Suicide Club by Rachel HengBy Eric Antoine Scuccimarra
I was recently ill and when I am sick I tend to read a lot of fiction for some reason. This time I read quite a few books and this one was by far the standout. It is the story of Lea, a 100-year old woman living in NYC in an unspecified future where the government is using life extension technology to combat the shrinking population. At birth people have their DNA tested and are sorted into two groups - those that have good genes for longevity who will get all sorts of crazy life extension technology and everyone else, who will have the same lifespans as we currently do.
While this may sound good, in reality it plays out very differently - people get replacement hearts, blood and skin which can last hundreds of years, but if the different artificial components are "misaligned" you could end up with a heart that keeps you alive long after the rest of your body has decided to die. Also the government issues pretty strict recommendations on everything which are designed to squeeze every possible second of life out of your body. While I personally like most of these recommendations - such as no meat allowed, you have to take a break from work every hour to stretch, you are not allowed to work more than 8 hours in a day; many of them are rather onerous - like no open windows in your apartment, the only recommended music is Muzak, and sugar is treated much like we regard heroin today. Some people rebel against what they view as everything enjoyable being removed from life and form the titular "Suicide Club" where they protest against the system in the only way they can - by killing themselves.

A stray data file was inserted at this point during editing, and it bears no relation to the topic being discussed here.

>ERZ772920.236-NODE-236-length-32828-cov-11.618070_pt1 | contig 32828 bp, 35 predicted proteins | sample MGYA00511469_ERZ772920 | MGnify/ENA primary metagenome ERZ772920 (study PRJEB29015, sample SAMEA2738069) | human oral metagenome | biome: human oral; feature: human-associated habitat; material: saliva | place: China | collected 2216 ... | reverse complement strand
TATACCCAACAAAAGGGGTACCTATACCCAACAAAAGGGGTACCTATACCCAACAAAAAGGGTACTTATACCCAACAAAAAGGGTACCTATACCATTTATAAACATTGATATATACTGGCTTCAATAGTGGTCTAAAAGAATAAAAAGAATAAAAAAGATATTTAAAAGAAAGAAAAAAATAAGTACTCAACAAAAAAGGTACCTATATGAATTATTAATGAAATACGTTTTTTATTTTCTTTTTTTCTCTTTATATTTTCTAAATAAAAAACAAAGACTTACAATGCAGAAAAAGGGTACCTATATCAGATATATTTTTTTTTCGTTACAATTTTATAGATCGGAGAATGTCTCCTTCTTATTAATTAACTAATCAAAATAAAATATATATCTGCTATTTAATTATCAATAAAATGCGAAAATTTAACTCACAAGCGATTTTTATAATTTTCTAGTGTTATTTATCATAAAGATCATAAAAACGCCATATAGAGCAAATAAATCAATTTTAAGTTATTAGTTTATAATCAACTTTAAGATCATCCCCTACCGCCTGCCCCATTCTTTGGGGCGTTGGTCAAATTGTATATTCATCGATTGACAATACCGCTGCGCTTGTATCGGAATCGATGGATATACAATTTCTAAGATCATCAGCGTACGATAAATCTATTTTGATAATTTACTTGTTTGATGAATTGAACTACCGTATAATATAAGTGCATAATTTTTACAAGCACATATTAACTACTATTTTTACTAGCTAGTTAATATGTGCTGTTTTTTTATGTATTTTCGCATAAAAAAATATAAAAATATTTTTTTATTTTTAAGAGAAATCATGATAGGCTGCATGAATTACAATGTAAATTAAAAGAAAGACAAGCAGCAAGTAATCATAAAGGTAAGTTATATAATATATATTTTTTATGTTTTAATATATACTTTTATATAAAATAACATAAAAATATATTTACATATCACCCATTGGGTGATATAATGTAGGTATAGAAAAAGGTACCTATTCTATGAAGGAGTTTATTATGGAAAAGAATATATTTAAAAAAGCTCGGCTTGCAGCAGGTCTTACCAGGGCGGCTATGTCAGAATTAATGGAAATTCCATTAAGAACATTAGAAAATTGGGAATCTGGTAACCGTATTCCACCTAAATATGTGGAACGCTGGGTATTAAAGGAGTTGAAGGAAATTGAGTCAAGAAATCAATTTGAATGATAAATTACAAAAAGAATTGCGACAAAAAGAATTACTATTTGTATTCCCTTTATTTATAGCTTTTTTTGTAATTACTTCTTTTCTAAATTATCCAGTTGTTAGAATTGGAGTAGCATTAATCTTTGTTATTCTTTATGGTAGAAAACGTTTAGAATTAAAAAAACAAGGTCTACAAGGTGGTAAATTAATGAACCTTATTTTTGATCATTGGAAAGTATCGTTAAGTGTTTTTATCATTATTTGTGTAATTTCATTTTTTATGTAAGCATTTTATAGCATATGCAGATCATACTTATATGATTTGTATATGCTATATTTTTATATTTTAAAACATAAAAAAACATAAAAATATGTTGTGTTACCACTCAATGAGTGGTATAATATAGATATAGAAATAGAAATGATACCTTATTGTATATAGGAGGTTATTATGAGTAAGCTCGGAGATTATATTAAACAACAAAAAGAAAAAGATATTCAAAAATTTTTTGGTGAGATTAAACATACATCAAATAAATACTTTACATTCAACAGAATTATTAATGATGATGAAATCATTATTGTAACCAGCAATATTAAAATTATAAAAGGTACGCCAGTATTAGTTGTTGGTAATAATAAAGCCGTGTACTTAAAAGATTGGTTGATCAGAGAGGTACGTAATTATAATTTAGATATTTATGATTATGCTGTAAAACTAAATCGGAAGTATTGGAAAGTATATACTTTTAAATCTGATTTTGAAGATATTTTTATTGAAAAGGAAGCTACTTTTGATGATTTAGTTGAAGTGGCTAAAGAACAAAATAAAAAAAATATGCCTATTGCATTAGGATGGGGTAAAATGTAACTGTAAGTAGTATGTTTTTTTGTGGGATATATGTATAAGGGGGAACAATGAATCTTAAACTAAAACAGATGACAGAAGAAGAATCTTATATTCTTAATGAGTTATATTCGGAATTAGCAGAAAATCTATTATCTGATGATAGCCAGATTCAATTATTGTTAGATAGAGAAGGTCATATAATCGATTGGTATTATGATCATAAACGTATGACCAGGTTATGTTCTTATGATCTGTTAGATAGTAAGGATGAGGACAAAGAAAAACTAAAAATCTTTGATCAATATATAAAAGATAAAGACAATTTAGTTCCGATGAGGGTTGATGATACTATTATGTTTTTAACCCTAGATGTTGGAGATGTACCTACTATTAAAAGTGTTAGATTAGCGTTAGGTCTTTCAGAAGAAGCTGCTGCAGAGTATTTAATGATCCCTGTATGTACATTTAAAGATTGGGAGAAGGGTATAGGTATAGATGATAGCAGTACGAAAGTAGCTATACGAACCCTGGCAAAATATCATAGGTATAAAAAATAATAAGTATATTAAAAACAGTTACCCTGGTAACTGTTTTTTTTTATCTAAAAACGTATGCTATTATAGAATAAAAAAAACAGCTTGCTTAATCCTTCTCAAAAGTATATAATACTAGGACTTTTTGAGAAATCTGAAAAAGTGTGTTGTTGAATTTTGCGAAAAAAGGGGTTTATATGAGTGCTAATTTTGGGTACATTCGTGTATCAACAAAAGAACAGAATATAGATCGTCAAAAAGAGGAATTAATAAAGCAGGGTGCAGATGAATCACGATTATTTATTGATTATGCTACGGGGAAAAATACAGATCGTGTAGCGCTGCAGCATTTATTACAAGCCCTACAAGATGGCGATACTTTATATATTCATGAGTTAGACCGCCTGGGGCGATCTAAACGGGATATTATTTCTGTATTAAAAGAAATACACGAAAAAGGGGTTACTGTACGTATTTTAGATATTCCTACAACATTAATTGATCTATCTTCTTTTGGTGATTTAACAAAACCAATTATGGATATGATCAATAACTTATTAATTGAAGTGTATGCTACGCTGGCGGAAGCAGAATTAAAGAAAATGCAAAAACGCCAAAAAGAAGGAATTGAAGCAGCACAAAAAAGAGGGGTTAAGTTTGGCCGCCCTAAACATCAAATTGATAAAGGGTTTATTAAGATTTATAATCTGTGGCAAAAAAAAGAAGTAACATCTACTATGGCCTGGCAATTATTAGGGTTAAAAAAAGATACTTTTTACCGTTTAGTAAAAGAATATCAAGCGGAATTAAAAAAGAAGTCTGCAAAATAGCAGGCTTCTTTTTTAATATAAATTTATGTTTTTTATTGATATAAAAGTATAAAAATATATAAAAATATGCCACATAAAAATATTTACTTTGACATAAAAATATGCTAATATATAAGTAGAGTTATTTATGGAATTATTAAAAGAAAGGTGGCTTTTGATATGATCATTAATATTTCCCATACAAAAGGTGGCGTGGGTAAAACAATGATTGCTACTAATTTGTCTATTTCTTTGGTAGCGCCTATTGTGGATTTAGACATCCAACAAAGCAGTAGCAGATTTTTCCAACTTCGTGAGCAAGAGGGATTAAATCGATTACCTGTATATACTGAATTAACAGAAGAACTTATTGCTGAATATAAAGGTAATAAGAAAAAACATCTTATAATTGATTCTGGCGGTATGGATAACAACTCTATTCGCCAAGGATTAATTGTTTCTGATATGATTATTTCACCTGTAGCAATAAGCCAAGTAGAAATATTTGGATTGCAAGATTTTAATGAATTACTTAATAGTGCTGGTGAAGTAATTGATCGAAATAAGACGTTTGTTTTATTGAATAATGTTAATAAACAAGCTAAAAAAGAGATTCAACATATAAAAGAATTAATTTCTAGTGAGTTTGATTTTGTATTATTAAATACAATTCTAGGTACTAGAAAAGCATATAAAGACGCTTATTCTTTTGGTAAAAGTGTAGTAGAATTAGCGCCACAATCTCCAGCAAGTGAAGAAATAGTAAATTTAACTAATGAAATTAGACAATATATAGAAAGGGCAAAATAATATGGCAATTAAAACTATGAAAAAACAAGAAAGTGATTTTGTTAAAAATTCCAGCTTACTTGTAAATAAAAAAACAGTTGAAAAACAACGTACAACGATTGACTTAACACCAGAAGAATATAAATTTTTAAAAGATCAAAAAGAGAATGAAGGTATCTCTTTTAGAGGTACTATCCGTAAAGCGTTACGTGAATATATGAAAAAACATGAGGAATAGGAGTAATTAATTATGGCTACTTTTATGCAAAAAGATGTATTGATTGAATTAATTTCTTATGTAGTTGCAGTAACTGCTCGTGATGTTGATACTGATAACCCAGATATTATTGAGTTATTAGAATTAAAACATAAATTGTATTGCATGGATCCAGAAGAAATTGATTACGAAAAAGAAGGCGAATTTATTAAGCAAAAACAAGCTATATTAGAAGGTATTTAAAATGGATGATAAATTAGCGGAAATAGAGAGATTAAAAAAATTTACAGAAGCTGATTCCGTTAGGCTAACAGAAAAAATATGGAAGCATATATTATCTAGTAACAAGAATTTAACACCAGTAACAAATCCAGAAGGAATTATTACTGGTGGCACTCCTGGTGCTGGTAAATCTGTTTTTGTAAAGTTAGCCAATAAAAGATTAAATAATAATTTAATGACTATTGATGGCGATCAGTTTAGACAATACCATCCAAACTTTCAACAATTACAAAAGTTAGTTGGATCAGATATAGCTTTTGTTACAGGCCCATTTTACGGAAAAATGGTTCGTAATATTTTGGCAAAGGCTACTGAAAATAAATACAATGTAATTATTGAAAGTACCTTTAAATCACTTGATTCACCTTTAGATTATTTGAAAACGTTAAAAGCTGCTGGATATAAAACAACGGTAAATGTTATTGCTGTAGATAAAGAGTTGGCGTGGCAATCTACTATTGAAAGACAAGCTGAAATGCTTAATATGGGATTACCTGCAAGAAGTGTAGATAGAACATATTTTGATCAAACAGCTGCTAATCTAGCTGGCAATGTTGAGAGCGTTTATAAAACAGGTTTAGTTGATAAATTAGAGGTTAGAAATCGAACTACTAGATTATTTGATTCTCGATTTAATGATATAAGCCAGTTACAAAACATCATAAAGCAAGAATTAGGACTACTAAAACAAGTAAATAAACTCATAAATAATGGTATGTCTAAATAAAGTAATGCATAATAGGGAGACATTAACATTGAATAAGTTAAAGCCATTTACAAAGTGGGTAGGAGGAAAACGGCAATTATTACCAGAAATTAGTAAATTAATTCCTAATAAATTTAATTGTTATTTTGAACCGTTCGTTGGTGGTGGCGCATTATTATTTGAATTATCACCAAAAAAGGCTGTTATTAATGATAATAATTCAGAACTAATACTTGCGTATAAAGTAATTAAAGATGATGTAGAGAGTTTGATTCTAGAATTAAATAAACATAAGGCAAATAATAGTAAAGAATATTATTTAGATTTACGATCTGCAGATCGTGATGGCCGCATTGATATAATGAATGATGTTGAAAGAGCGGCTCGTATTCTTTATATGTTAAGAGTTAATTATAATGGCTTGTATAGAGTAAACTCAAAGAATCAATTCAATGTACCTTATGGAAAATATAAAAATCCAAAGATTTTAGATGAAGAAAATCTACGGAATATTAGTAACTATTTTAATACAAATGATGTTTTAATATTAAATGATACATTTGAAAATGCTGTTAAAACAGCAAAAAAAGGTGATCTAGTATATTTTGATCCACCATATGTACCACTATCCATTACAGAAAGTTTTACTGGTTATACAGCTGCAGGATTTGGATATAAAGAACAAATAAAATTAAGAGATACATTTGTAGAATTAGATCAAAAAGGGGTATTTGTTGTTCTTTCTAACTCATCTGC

This synposis doesn't do the book justice - it is a very thought provoking discussion on what makes life worth living and how the road to hell is paved with good intentions. As a very health conscious person who enjoys eating healthy and exercising I found most of the government issued "directives" in the book about what you could or should do to be pretty well in line with my opinions. Things like the mandatory hourly work break to stretch I thought were great ideas - I start to feel a bit crazy when I sit for too long in front of the computer. I was torn between agreeing with the principles of the various and sundry rules and seeing the negative impact that enforcing those rules had on the population. I haven't eaten meat in 27 years because that is my personal decision, but I don't try to force or even convince other people to not eat meat either, whereas the government in this book does enforce many ridiculous rules on people.
The main issue of this book was about immortality, and this is a subject I have strong feelings about. I often read about Silicon Valley executives getting blood transfusions from young people to try to extend their lives and about people who are obsessed with achieving physical immortality and I very strongly disagree with that. One of the most important instincts of every living thing is to try to stay alive, "survival of the fittest" implies that you need to survive, and I see this obsession with immortality as a manifestation of this instinct. If you can actually put this instinct aside enough to really think about it who would want to live forever? Certainly not me, and I suspect if they were really able to think through it not most people.